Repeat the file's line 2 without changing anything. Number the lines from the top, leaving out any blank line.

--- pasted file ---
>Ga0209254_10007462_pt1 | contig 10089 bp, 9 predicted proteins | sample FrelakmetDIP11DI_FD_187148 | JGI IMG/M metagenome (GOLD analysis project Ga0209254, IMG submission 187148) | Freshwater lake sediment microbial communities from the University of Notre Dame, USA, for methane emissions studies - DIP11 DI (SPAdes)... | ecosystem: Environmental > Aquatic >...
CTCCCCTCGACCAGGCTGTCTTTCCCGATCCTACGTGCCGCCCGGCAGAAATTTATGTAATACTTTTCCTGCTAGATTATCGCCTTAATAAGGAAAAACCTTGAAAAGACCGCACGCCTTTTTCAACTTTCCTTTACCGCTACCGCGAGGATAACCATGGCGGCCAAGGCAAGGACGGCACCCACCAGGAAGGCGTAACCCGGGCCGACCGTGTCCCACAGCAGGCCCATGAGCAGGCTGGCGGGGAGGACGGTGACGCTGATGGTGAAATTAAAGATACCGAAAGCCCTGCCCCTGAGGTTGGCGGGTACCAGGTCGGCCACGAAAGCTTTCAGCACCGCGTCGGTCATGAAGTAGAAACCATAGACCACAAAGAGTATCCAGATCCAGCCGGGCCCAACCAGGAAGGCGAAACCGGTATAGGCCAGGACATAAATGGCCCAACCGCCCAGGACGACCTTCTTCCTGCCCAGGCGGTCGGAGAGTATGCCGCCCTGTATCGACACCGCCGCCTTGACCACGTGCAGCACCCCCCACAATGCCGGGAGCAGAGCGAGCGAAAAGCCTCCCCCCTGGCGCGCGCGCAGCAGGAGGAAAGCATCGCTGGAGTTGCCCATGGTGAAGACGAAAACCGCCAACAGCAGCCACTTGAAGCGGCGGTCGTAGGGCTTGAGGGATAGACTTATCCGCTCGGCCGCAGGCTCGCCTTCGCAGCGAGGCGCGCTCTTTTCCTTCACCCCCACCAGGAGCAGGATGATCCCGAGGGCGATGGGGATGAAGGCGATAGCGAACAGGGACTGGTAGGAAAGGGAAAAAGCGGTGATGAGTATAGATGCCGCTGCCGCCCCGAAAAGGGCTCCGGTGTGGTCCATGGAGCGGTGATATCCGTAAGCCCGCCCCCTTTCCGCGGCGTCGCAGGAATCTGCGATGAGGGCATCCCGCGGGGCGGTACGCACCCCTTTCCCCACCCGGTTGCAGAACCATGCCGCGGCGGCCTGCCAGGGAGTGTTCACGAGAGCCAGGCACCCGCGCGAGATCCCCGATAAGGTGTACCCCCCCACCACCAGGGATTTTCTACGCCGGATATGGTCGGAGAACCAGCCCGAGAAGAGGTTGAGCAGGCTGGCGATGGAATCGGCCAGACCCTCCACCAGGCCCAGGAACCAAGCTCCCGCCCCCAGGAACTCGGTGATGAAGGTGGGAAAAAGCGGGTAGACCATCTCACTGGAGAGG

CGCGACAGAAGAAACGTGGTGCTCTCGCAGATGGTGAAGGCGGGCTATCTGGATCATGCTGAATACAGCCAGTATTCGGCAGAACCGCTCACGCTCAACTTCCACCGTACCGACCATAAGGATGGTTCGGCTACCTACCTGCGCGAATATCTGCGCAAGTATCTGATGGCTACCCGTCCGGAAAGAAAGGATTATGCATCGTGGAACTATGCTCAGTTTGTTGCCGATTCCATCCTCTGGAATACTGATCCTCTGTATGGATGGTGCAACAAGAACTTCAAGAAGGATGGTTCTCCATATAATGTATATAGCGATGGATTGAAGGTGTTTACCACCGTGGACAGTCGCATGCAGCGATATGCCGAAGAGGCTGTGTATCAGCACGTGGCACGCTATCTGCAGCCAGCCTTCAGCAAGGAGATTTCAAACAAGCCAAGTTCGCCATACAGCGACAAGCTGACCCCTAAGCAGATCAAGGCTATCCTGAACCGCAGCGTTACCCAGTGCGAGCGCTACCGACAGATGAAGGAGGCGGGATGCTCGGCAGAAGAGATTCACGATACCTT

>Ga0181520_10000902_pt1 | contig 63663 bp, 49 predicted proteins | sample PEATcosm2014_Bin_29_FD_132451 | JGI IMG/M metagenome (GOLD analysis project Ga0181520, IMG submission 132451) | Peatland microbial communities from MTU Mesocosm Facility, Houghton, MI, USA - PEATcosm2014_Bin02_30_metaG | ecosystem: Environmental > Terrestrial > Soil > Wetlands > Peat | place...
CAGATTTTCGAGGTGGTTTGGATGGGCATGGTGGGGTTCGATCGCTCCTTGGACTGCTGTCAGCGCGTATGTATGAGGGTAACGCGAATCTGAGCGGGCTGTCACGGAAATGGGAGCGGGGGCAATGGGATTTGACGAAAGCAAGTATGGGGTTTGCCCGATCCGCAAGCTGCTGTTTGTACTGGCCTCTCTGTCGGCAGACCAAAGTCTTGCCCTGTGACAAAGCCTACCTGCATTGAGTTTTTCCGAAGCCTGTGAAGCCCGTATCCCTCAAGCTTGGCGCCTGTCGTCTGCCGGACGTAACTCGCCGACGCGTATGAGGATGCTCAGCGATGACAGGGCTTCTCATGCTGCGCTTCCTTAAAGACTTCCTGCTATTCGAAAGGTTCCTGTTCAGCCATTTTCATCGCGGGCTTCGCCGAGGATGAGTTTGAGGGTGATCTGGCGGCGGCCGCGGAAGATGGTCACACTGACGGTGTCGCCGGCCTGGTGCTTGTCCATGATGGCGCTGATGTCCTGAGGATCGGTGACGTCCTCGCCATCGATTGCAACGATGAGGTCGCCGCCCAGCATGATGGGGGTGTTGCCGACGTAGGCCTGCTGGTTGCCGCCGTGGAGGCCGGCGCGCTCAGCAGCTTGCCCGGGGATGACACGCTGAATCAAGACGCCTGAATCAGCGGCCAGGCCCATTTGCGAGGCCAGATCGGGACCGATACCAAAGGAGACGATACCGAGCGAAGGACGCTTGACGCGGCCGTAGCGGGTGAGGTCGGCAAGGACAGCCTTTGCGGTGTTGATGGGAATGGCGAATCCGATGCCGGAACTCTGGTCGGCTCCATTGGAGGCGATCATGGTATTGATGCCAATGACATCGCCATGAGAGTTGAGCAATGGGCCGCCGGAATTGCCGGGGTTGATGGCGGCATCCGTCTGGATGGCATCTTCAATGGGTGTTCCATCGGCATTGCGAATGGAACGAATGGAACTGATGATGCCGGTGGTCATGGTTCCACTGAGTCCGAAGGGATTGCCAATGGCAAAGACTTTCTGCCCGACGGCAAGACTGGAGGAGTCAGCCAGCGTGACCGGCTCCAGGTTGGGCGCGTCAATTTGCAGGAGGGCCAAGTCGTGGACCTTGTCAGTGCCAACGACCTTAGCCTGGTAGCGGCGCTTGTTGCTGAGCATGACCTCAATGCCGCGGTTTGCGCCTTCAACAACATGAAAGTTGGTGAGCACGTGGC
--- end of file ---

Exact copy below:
CTCCCCTCGACCAGGCTGTCTTTCCCGATCCTACGTGCCGCCCGGCAGAAATTTATGTAATACTTTTCCTGCTAGATTATCGCCTTAATAAGGAAAAACCTTGAAAAGACCGCACGCCTTTTTCAACTTTCCTTTACCGCTACCGCGAGGATAACCATGGCGGCCAAGGCAAGGACGGCACCCACCAGGAAGGCGTAACCCGGGCCGACCGTGTCCCACAGCAGGCCCATGAGCAGGCTGGCGGGGAGGACGGTGACGCTGATGGTGAAATTAAAGATACCGAAAGCCCTGCCCCTGAGGTTGGCGGGTACCAGGTCGGCCACGAAAGCTTTCAGCACCGCGTCGGTCATGAAGTAGAAACCATAGACCACAAAGAGTATCCAGATCCAGCCGGGCCCAACCAGGAAGGCGAAACCGGTATAGGCCAGGACATAAATGGCCCAACCGCCCAGGACGACCTTCTTCCTGCCCAGGCGGTCGGAGAGTATGCCGCCCTGTATCGACACCGCCGCCTTGACCACGTGCAGCACCCCCCACAATGCCGGGAGCAGAGCGAGCGAAAAGCCTCCCCCCTGGCGCGCGCGCAGCAGGAGGAAAGCATCGCTGGAGTTGCCCATGGTGAAGACGAAAACCGCCAACAGCAGCCACTTGAAGCGGCGGTCGTAGGGCTTGAGGGATAGACTTATCCGCTCGGCCGCAGGCTCGCCTTCGCAGCGAGGCGCGCTCTTTTCCTTCACCCCCACCAGGAGCAGGATGATCCCGAGGGCGATGGGGATGAAGGCGATAGCGAACAGGGACTGGTAGGAAAGGGAAAAAGCGGTGATGAGTATAGATGCCGCTGCCGCCCCGAAAAGGGCTCCGGTGTGGTCCATGGAGCGGTGATATCCGTAAGCCCGCCCCCTTTCCGCGGCGTCGCAGGAATCTGCGATGAGGGCATCCCGCGGGGCGGTACGCACCCCTTTCCCCACCCGGTTGCAGAACCATGCCGCGGCGGCCTGCCAGGGAGTGTTCACGAGAGCCAGGCACCCGCGCGAGATCCCCGATAAGGTGTACCCCCCCACCACCAGGGATTTTCTACGCCGGATATGGTCGGAGAACCAGCCCGAGAAGAGGTTGAGCAGGCTGGCGATGGAATCGGCCAGACCCTCCACCAGGCCCAGGAACCAAGCTCCCGCCCCCAGGAACTCGGTGATGAAGGTGGGAAAAAGCGGGTAGACCATCTCACTGGAGAGG